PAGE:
Everyone loves a good story. The series of TED videos demonstrates that a good story is at the crux of making some sort of point.
Countless fiction authors have made good on this idea for centuries. Taking a page from their playbook, social scientists started doing the same thing in pop-psychology books that quickly turned into best-sellers.
Which begets the question. If a story is such a fertile medium to share science in, shouldn’t the books mention they are contributing to the same irrationality they are trying to warn you against?
Samuel McNermey wrote the best critique of this issue for Scientific American back in 2012:
This is one of the reasons we humans love narratives; they summarize the important information in a form that’s familiar and easy to digest. It’s much easier to understand events in the world as instances of good versus evil, or any one of the seven story types. As Daniel Kahneman explains, “[we] build the best possible story form the information available… and if it is a good story, [we] believe it.” The implication here is that it’s how good the story is, not necessarily its accuracy, that’s important.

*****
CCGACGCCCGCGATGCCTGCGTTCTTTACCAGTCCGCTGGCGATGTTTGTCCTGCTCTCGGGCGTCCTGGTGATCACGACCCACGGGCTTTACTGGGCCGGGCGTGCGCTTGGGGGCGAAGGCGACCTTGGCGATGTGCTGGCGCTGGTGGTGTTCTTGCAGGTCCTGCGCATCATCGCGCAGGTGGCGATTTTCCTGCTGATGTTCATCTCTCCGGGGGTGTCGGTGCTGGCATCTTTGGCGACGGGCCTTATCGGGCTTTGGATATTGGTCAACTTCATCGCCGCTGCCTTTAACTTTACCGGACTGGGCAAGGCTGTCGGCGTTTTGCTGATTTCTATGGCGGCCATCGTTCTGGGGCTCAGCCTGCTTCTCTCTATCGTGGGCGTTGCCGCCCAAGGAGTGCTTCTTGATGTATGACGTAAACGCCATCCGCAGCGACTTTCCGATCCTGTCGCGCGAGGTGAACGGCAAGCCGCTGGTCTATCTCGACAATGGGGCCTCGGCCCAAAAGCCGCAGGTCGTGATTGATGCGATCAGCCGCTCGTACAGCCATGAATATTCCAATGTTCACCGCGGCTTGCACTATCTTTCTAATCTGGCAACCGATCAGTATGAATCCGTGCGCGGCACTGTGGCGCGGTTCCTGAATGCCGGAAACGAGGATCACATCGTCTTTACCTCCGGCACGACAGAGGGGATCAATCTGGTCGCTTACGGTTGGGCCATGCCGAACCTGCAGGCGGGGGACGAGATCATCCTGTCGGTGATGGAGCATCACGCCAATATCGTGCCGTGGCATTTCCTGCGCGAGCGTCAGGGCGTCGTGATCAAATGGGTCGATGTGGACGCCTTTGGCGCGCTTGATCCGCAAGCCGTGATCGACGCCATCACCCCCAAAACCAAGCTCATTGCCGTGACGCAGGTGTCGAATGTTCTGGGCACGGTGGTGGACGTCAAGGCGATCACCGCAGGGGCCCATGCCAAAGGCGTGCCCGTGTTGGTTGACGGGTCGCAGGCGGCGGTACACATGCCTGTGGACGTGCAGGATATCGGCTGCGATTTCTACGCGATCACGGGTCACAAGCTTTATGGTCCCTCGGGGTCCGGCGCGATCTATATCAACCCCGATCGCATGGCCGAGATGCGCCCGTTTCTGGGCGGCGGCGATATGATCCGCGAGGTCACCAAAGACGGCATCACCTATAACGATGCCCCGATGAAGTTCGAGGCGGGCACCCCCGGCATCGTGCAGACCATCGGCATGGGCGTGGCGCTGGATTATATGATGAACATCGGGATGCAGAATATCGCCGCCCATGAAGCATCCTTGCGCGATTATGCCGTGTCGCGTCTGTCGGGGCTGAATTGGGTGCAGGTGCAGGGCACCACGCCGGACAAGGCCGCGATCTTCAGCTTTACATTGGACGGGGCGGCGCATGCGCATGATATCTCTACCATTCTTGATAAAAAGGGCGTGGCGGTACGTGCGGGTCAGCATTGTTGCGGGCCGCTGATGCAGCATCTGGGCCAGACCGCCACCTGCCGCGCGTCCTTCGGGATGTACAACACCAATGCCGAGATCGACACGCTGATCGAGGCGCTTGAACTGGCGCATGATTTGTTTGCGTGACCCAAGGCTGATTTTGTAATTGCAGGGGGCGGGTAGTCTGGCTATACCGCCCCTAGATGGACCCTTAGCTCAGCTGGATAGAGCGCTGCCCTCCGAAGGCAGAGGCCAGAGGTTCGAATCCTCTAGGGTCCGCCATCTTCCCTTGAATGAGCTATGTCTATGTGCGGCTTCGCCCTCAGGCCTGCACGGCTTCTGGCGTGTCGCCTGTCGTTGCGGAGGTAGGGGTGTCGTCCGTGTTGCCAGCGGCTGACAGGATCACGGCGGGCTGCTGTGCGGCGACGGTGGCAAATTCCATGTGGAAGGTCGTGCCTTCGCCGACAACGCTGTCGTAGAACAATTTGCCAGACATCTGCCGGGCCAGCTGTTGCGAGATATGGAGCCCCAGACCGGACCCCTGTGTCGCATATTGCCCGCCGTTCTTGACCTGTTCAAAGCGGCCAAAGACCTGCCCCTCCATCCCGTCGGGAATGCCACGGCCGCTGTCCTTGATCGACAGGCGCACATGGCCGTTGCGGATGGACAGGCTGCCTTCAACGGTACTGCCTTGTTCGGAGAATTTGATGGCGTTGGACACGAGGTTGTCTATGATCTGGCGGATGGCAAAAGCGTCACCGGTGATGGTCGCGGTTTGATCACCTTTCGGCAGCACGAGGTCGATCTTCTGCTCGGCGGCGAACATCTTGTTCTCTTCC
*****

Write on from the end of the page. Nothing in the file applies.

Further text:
But narratives are also irrational because they sacrifice the whole story for one side of a story that conforms to one’s worldview. Relying on them often leads to inaccuracies and stereotypes. This is what the participants in Brenner’s study highlight; people who take in narratives are often blinded to the whole story – rarely do we ask: “What more would I need to know before I can have a more informed and complete opinion?”
And that’s the core of pop-psychology books — even the New York Times bestsellers. They are weaving a wonderful story to share with you all of the science and data that can make their point.
But the story itself is meant to appeal to your emotional, irrational side. And as social scientists, all of the authors are aware that their story will work its magic on you (even if the data don’t fully support their conclusions). Research “shows us that people are not only willing to jump to conclusions after hearing only one side’s story, but that even when they have additional information at their disposal that would suggest a different conclusion, they are still surprisingly likely to do so.”